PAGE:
1996s Menghai 7532-Orange-in-orange

Tea type
Pu-erh Tea
Ingredients
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Flavors
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Caffeine
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Certification
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Edit tea info Last updated by The Essence of Tea
Average preparation
Boiling 0 min, 15 sec

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From The Essence of Tea

This is the famous Orange-in-Orange bing, the first production from 1996 using the 7532 recipe.

The demand for this tea has soared in Mainland China in recent years and as such prices have inevitably followed. I was able to acquire some of these from a wholesaler in Taiwan at a low price and am able to sell them now at below the market rate in China.

The leaves are blended according to the 7532 recipe and the cake is composed of small leaves and buds. The storage has been good, neither too dry nor too humid, leaving a cake that is smooth to drink but still retaining the flavour of the aged leaves.

As always samples are available via the drop down box below.

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3 Tasting Notes

93
15 tasting notes

This is a real pu-erh tea that holds nothing back.

If you are one who likes to walk into a deciduous forest in fall after a light rain and lick every surface clean, then this tea is for you. Robust, bitter, and unrelenting. It may have been because I steeped it in a gaiwan or maybe my greenhorn taste buds are not mature enough for such an aged pu-erh, but my god was this tea bitter. Bitter in the woody, leaf-pile, pine needle, stick, compost heap kind of way. I truly felt like I was walking through a forest after rainfall. It was also very dry in the back of the mouth.

I’ve drank it twice now, both times from a gaiwan. I’ve only steeped it for a total of 5 infusions each time, only because I couldn’t bring myself to drink anymore. However, there was enough strength in the tea for at least twice as many infusions, if not more.

Even though I did not enjoy the tea very much, I could tell that it was something special. Very complex in flavor with great strength, mouth-feel was OK, and it was still very calming and warm; however, definitely not for the faint at heart.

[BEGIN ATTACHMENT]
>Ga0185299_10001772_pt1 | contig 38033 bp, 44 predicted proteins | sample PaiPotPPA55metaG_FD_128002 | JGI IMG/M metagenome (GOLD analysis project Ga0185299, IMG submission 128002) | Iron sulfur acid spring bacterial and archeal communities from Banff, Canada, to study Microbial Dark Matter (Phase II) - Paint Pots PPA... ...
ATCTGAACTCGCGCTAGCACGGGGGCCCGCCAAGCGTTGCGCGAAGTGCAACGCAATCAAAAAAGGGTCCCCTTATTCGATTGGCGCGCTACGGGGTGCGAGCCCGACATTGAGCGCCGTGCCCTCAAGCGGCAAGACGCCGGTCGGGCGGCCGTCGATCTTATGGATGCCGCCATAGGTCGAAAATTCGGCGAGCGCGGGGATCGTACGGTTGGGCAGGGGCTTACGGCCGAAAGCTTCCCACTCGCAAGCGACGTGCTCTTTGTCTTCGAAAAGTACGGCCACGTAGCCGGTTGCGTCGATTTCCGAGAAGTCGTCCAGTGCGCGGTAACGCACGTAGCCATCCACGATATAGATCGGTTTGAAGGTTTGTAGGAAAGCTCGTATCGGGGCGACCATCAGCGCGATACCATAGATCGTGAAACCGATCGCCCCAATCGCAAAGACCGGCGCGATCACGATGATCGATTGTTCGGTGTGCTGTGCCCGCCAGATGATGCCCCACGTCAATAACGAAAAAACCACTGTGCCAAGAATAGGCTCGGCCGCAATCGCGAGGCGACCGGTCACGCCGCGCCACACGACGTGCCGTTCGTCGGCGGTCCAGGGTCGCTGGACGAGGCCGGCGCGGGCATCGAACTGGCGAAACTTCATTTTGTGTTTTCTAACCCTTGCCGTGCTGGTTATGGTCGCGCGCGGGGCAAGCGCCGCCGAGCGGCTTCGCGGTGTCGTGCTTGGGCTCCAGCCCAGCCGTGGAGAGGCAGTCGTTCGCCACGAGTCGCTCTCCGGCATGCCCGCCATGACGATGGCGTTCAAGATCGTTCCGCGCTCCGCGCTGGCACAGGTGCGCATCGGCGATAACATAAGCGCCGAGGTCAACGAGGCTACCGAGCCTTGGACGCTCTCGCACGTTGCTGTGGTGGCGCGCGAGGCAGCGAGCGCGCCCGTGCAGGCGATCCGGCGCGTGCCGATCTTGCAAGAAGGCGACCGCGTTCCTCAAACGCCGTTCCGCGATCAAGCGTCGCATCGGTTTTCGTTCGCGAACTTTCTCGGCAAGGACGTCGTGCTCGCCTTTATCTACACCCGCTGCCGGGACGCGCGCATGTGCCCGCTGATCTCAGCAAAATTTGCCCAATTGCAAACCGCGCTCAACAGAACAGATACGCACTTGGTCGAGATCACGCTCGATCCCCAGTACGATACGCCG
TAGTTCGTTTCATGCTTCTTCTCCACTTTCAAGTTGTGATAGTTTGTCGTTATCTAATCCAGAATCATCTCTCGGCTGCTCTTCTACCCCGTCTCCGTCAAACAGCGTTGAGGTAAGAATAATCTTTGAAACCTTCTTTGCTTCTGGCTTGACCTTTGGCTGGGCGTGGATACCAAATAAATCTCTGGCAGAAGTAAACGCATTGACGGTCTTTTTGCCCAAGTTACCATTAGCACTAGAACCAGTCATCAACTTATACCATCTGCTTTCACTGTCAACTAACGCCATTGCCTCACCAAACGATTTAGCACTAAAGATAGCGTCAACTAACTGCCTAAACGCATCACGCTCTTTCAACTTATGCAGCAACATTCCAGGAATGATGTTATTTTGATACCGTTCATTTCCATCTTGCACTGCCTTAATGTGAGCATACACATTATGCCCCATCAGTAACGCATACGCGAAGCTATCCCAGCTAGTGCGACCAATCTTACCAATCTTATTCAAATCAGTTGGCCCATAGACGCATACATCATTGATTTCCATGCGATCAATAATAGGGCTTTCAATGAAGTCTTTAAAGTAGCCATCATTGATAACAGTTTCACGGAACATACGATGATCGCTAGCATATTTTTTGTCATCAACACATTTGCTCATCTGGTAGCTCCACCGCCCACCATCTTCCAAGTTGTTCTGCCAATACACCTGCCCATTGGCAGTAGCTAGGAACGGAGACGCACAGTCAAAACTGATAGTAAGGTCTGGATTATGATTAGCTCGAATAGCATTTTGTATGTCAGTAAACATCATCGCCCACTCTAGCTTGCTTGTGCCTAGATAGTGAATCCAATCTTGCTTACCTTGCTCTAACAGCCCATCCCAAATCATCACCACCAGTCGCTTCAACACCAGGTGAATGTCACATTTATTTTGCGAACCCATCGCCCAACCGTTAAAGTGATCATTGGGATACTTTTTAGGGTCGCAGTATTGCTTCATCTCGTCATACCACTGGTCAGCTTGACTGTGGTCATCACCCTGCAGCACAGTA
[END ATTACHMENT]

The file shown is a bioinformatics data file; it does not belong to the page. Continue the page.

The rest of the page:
UPDATE: I’ve taken the advice from Nadacha and decreased the amount of leaf I used and steeped it this time in my yixing pot, the results? Simply fantastic.

The harsh bitterness is gone and what is left behind is a soothing, earthy, woody piece of delightful drinking. Impeccably smooth and creamy without a hint of dryness. It has a deep and complex flavor with notes of earth, wood, wet leaf, vanilla and leather. The aftertaste is full and coats the back of the mouth with a vanilla and wood-like bitter-sweetness.

Amazing what 14 years can do for a good tea!

The Essence of Tea

Hi TeaLam,
This tea shouldn’t be bitter. Earthy & woody, yes, but not bitter. I have a suspicion that you may be brewing it much too strong. ~5g for a 120ml Gaiwan should be about right.
d.

TeaLam

Maybe, i’m going to try brewing the last bit of the sample I have in a yixing pot and see if I can’t get a better result.

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82
144 tasting notes

Picked up a sizable sample chunk and got right to it. The compressed dry leaf is unusually attractive in its appearance and immediately smells like it’s going to be a good puerh. Word. The warmed wet leaf aroma is complex and pleasant with no in-your-face mustiness. Moist tree bark, cocoa powder, a subtle hint of smoked paprika and sweet soil.

The liquor is stiff and dry on the palate and not bitter at all. Very woody and full like chewing on a lightly roasted coffee bean, again, without the bitterness. There is a soft talc flavor on the edges that gives roundness and the hui gan is a satisfying dark, dark chocolate. An obscured sweetness blushes the otherwise austere experience into a generous though still serious warmth.

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100
5 tasting notes

Nicely aged & thick in the mouth. This is what a good puer of this age should be like!

Preparation
Boiling 0 min, 15 sec

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